Special Introductions to Florence

Sarah Genovese is a Foreign Affairs major, who went to Florence, Italy in Spring 2017 during her third year.

I can’t believe what a whirr the first 11 days in Florence have been. It feels as though I have been here for 10 minutes, but also for 3 years. I am beginning to have a sense that I am in “my neighborhood” as I approach my apartment at the end of long walks. I am getting lost slightly less often, though I have never been particularly good at directions (and still get lost in my hometown). I have faced a few obstacles: the hot water in our apartment shut off one day; my debit card is scratched and a new one is (hopefully) on its way. “Our apartment.” I share an apartment with 8 girls: 4 from UVA and 4 from Penn State. Everyone is very nice and very compatible—it turns out that college age girls with an interest in travelling Europe for four months have a lot in common.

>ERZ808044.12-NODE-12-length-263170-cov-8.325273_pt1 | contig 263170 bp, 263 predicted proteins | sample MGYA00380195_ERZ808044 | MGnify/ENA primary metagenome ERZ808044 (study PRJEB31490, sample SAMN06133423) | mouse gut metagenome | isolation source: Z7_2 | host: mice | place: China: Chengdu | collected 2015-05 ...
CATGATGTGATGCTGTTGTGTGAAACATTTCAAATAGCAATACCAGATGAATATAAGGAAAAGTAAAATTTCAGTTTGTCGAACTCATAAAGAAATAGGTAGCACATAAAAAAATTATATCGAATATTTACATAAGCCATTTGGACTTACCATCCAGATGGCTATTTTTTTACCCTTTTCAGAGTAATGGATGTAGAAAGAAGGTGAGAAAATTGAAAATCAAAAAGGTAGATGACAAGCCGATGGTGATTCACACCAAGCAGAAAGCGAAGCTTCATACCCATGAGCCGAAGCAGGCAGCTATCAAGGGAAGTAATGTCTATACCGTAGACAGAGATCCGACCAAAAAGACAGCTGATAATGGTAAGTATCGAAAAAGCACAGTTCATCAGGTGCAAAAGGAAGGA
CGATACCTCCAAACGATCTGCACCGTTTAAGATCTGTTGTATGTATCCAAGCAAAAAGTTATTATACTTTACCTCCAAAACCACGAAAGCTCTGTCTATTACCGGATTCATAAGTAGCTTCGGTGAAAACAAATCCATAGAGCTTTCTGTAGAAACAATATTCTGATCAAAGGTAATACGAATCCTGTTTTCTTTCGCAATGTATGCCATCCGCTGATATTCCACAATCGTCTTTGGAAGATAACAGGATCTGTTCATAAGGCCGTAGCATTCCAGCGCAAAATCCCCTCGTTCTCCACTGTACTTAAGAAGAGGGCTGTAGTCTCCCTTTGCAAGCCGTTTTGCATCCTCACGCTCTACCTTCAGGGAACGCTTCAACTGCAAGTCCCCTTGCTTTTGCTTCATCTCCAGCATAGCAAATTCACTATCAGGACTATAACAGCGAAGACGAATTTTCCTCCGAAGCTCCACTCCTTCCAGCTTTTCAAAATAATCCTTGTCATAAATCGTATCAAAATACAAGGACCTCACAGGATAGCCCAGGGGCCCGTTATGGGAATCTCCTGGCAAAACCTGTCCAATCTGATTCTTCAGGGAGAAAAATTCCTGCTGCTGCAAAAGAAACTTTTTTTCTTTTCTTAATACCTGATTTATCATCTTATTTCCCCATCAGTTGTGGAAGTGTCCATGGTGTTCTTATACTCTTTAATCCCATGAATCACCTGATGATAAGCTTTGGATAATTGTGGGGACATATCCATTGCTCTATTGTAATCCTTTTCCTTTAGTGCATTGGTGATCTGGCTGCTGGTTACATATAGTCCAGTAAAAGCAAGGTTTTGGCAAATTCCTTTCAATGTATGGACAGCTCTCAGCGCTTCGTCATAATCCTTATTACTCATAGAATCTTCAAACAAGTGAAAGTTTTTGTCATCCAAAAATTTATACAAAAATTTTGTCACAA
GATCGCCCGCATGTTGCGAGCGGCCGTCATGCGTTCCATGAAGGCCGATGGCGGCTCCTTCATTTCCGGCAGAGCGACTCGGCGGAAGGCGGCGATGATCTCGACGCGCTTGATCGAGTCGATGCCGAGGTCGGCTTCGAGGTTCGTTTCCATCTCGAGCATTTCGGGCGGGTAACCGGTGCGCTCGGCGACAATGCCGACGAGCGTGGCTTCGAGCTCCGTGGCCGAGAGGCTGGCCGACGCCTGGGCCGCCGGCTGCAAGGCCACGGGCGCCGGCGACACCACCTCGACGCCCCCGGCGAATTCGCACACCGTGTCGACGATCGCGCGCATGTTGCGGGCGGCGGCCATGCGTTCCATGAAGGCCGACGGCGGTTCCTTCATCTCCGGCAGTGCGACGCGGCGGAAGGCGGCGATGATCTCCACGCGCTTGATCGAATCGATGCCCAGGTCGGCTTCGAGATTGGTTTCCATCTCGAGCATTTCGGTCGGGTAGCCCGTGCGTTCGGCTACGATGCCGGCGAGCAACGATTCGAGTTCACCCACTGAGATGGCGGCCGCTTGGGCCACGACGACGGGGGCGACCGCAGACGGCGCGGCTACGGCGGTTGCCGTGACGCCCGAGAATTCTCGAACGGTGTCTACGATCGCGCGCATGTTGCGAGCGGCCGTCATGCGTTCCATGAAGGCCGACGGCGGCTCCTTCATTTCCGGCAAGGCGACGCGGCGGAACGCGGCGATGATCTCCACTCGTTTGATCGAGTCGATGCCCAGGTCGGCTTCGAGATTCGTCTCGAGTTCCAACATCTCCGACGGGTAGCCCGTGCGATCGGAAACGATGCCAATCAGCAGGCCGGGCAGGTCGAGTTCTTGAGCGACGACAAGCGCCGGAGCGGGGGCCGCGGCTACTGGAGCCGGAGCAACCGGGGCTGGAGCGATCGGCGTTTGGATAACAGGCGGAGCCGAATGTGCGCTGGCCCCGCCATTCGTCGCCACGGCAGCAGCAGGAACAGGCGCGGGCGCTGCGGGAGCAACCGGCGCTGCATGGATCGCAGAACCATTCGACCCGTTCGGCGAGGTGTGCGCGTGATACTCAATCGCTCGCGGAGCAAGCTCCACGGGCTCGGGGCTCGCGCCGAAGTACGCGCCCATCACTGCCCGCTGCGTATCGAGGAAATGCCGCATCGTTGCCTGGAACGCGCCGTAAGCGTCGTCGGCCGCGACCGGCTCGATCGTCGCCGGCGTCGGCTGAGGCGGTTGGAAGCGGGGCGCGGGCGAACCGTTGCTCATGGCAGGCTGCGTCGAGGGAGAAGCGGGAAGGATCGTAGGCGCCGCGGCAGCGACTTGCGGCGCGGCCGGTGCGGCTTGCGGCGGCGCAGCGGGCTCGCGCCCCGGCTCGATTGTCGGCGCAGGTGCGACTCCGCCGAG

Our first weekend here was full of school orientations, and less formal means of orienting ourselves in Florence. My personal favorite part of the first few days was going to an aperitivo, a cheap “pre-dinner snack,” buffet-style and served with a drink. It was a cultural experience, very revealing of the slow-paced, food-oriented Italian lifestyle. It was also a lot of fun to do with my apartment-mates. It’s been a continuous, conscious effort to avoid the “study abroad bars” and “American diners” that study abroad students here tend to frequent, and make sure that I’m doing culturally engaging things with my study abroad friends.

This weekend, two of my apartment-mates went to Berlin, and three of us went to Siena. Siena was a beautiful town—we went to the Siena Duomo, a medieval art museum, and Il Campo, the city square. We had lunch at a highly recommended restaurant, L’Osteria on Via Rossi, and I had Siena’s traditional pasta with a wild boar ragu, which is a Siena staple as well. Engaging with Italy via food has definitely been one of my preferred modes.